As long as the crucifixion is the center of our faith, then we are predisposed to accept violence as just the way the world is. It seems that the humanity is on the cusp of a major social evolution — from violence to non-violence — we have the early forerunners for this evolutionary step in the likes of Gandhi, Martin Luther King, Jr., Bayard Rustin, the Women of Liberia Mass Action for Peace led by Leymah Gbowee. Our theology needs to keep up. My heart breaks for the ongoing mass shootings that happen in this country. Less than two weeks ago, there was another mass school shooting in Denver at Highlands Ranch School. Eight people were shot, and one was killed, Kendrick Castillo who tackled one of the shooters. Kendrick is being hailed as a hero.

I appreciate what Bishop Easterling posted on Face Book in response to this most recent shooting, she stated, “I don’t support the notion of the child hero. A child who dies saving their classmates is a victim. Let’s not encourage children to jump in front of bullets. Let’s encourage adults to pass gun control measures.” I believe we also need to examine how our theology supports the notion of a child hero by the way we center our faith around the violent death of Jesus. Our faith takes a different emphasis when it is centered around the communion table, when we understand how Jesus’s commitment to justice and compassion were grounded in his Jewish faith and shaped by scriptures of his faith, what we call the Old Testament. Our faith becomes more life-giving when we center it in continuing the work of building the kin-dom of God. We are saved because God loves us. The nature of our salvation is God’s enduring love for us in spite of all the ways we harm each other and God’s creation.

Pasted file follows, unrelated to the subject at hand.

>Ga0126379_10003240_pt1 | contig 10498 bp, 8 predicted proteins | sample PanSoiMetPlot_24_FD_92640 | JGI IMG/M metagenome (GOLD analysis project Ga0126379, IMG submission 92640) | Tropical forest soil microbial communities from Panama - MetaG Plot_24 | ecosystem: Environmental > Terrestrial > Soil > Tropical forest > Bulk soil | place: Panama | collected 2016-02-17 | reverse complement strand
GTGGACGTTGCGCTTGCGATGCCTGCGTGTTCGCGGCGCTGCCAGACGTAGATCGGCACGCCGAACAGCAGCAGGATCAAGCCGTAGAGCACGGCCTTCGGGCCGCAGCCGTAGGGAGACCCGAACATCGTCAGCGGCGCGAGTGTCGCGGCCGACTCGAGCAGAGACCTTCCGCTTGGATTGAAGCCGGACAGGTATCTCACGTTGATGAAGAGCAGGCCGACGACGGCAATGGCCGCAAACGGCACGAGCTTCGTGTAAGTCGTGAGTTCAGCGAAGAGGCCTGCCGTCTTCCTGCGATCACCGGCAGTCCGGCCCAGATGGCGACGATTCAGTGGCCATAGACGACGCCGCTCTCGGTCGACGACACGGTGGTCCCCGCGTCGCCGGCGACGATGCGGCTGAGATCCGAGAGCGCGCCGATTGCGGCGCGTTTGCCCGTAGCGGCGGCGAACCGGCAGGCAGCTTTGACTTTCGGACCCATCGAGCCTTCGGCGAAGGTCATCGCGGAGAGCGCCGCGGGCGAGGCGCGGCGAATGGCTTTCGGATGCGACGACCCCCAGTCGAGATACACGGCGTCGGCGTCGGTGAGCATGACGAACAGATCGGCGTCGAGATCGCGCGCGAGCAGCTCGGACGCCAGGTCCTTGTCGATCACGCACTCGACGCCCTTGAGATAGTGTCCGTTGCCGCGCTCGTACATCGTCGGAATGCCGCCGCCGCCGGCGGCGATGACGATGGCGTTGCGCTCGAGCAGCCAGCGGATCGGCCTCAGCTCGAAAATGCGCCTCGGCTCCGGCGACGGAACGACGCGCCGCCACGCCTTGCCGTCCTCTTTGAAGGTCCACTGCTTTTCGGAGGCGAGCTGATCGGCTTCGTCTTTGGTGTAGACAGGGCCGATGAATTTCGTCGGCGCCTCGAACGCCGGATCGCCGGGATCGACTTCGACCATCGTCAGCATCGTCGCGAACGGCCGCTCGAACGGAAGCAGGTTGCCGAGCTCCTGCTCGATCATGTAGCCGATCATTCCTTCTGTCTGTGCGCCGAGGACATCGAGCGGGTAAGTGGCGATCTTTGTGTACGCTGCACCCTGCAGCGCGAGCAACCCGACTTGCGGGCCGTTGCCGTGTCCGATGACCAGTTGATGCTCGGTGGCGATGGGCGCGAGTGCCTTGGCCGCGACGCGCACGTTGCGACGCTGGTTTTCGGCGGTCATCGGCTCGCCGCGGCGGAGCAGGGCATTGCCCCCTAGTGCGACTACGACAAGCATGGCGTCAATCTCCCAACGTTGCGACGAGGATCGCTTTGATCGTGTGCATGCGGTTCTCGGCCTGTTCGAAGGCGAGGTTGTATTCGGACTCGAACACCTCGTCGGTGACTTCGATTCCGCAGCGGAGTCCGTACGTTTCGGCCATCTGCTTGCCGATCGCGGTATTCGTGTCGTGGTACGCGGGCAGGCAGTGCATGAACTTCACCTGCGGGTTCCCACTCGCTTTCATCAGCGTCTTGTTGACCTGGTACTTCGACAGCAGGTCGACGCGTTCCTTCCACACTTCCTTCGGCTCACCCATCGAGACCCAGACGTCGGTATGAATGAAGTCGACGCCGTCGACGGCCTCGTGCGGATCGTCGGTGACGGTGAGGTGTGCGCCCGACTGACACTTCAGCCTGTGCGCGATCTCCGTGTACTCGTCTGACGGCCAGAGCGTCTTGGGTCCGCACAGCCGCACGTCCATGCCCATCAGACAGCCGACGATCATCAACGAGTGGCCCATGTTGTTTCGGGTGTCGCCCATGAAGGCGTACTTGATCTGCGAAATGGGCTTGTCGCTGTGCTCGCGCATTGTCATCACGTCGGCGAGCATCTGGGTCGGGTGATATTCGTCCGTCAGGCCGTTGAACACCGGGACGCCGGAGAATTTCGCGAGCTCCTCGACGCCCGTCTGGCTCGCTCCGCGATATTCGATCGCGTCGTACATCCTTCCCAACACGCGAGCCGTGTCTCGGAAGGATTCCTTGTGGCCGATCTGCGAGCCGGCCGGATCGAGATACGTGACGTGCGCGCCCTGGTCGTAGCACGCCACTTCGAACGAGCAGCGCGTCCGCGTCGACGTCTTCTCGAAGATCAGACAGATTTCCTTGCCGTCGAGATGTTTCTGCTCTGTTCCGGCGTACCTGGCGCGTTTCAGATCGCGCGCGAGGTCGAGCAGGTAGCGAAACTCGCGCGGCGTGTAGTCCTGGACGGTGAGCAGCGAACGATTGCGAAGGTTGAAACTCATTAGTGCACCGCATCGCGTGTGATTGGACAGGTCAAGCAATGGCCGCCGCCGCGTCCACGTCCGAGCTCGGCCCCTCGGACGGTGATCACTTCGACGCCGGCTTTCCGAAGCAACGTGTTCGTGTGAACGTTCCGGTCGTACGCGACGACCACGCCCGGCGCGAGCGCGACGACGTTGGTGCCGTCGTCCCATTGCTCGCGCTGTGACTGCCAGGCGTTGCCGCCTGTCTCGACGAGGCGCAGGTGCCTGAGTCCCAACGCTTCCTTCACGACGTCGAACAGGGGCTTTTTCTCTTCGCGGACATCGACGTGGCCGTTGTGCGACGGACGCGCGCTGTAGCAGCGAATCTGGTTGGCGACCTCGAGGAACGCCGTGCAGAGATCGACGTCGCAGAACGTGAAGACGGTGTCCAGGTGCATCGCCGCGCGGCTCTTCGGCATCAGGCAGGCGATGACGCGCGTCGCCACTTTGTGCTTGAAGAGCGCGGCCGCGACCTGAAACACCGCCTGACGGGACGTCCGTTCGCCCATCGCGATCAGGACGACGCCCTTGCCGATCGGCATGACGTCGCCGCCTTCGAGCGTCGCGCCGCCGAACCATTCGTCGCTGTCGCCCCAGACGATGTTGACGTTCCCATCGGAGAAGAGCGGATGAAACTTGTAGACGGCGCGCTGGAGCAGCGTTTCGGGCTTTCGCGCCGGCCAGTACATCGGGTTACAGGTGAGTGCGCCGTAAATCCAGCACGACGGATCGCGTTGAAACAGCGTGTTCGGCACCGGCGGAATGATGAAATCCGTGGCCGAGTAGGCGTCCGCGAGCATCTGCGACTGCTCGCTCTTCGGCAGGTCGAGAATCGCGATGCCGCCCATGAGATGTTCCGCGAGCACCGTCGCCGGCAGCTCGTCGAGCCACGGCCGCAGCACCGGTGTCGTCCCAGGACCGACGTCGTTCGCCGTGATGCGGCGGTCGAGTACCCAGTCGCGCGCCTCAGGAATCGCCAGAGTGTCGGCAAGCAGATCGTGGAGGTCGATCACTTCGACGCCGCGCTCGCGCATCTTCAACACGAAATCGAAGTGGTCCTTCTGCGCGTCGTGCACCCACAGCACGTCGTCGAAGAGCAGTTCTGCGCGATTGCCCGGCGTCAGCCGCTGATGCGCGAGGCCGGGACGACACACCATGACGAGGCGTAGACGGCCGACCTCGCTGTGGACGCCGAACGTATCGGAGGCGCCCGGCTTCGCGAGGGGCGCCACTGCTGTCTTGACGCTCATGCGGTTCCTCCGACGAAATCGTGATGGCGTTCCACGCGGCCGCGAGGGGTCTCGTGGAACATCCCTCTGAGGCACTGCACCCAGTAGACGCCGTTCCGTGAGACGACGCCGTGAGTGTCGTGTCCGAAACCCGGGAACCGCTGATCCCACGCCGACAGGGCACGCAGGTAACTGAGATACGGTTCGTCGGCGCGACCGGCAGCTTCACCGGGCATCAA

Our salvation is experienced through the means of grace — holy communion, worship, holy conversation, reading of scripture, baptism, acts of mercy and kindness. Recognizing that we are loved by God, just as we are, makes us more deeply aware of the value of our lives and the meaningfulness of our lives. Jesus teaches us so much about God’s love. Jesus incarnates God’s love more powerfully and more consistently than anyone else. Jesus made God’s love so clearly manifest that his followers began a faith tradition that is the roots for our faith all these years later. For me, God’s love is revealed most clearly in Jesus through incarnation and teachings. Centering these aspects of our faith, provides a solid underpinning for non-violence. The core of our faith really does come back to what many of us learned as children, what is taught to many children even today: “Jesus loves me, this I know, for the Bible tells me so…” Yes, Jesus loves you. Yes, Jesus loves me. Thanks be. Rev. Dr. Mary Kay Totty May 19, 2019